Ransomware as a business is maturing and nowhere is that better illustrated than in Russia, according to Flashpoint researchers. The security firm released two reports on Thursday, one on a burgeoning ransomware-as-a-service business model (PDF) in Russia and the second on new developments in Russian ransomware kingpins targeting hospitals (PDF).
Researchers conclude, the ransomware industry is getting more brazen, coordinated and surprisingly is struggling with issues of ethics. Both reports unearth some interesting tidbits of the Russian ransomware business such as the average yearly income for a ransomware crime boss in Russia is $90,000.
Flashpoint discovered, in the case of ransomware-as-a-service, the market is quickly evolving to where seasoned ransomware criminals are now actively seeking new recruits in hopes of rapidly growing their business.
“Previously ransomware gangs were groups of highly vetted criminals. But now they have significantly lowered the bar and are actively recruiting rookie cybercriminals who want to learn the ropes of ransomware, no experience necessary,” said Vitali Kremez, a cybercrime expert at Flashpoint, in an interview with Threatpost.
In one solicitation on the Russian dark web, Flashpoint stumbled upon an ad that starts out, “Good day, This offer is for those who want to earn a lot of money via, shall we say, not a very righteous path.” The short advertisement promises no gimmicks, no upfront costs and instead a steady stream of income. And if you don’t have any previous experience, “It is not a problem… You will receive detailed instructions on how and what to do – even a schoolboy could do it; you need only time and desire,” read the ad.
Kremez said that old-school ransomware bosses are targeting younger, hipper and junior cybercriminals adept at luring victims via social media platforms, dating apps and file sharing networks, but don’t know how to pull off a soup-to-nuts ransomware attack. Recruits earn about $600 a month for trolling the Internet and infecting victims with their crime boss’s ransomware.
Typically one ransomware boss works with 10 affiliates, according to Flashpoint. Average payout per infected computer is $300 against 30 ransomware payouts a month. The split is 60 percent of proceeds to the crime boss and 40 percent to affiliates. Victims are typically based in the US or other Western, English-speaking countries.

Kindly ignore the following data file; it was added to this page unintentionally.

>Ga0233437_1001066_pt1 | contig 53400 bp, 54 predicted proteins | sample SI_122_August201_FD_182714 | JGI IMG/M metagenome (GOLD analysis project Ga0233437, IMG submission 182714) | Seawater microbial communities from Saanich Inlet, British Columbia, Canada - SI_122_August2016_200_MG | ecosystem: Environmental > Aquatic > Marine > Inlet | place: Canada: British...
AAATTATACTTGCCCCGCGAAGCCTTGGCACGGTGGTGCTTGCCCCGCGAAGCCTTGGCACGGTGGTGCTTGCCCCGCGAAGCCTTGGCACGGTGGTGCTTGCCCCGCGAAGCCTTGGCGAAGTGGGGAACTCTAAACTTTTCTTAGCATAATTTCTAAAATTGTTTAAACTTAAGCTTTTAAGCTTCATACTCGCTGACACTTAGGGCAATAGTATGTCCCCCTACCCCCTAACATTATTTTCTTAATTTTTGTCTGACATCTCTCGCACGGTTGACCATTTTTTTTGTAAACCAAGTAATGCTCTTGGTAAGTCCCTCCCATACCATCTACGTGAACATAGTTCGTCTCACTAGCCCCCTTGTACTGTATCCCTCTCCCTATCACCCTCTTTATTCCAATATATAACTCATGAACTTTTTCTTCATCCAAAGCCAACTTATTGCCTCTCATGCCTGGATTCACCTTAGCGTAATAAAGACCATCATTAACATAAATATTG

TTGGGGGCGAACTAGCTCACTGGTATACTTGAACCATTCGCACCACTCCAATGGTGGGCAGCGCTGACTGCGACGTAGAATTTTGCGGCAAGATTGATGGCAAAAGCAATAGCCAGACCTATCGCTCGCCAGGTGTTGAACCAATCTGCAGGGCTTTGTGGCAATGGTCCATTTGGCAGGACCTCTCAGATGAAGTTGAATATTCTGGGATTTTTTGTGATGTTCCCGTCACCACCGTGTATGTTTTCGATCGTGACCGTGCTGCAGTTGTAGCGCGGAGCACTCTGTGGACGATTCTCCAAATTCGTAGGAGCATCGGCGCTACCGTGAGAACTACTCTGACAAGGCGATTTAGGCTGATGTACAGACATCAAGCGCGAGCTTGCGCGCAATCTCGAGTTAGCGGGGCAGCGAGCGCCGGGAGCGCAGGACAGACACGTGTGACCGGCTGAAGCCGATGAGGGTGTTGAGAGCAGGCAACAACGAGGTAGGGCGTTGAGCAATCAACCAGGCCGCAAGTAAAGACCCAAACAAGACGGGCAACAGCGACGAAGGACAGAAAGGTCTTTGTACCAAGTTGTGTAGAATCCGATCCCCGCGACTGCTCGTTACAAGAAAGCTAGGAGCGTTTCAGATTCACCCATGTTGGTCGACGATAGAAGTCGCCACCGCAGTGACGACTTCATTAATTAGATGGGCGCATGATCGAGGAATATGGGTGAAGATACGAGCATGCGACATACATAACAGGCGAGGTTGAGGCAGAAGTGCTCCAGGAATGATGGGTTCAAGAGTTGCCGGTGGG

“Our findings dispute the common perceptions of cybercriminals as being larger-than-life, smart, well off, unreachable, undoxable, and unstoppable,” Flashpoint researchers wrote its report.
By comparison these ransomware campaigns are similar to other ransomware-as-a-service initiatives such as GinX and Ranstone. Typically the ransomware does not rely on a command-and-control backend. Instead, Russian ransomware affiliates researched by Flashpoint, used custom ransomware that encrypts the files and drops a text file containing an email address that the victim needs to reach out to obtain a decryption key to retrieve the encrypted data.
But Kremez said he was surprised to discover a morality or code of conduct shared among ransomware criminals. For starters, that honor among thieves began with an affiliate having to put faith in the crime boss to deliver payments based on how many of his ransomware infections were successfully installed.
“Notably however, this campaign relied on personal relationships between affiliates and the boss without a centralized command and control technical infrastructure,” noted researchers in their report.
However, ethically divided were Russian ransomware criminals when it came to whether to target hospitals. “While hospitals have become easy targets for cybercriminals who want to cripple critical systems in exchange for large payouts, we are seeing an internal debate among ransomware crime bosses,” Kremez said.
Flashpoint found a posting on a Russian cybercrime forum from a “reputable member” who wrote: “From the bottom of my heart I sincerely wish that the mothers of all ransomware distributors end up in the hospital, and that the computer responsible for the resuscitation machine gets infected with it [the malware].”
On the flipside, Flashpoint reported there were just as many ransomware criminals that identified hospitals as ripe targets. One hacker bragged in the same forum, “I compromised an entire clinic group recently by pulling RDP credentials out of cleartext while being on the guest wifi.”
Researchers say they have also spotted ransomware for sale called BitcoinBlackmailer marketed specifically for hackers targeting hospitals. The ransomware is a variant of the Jigsaw ransomware, according to Kremez.
The advertisement for BitcoinBlackmailer reads: “Hacker holds Hollywood Hospital to ransom for $3.6 million in Bitcoin in Ransomware Cyber Attack” What if you was that hacker? I bet he was just a 16 years old kid in the right place at the right time. Just like you are now.”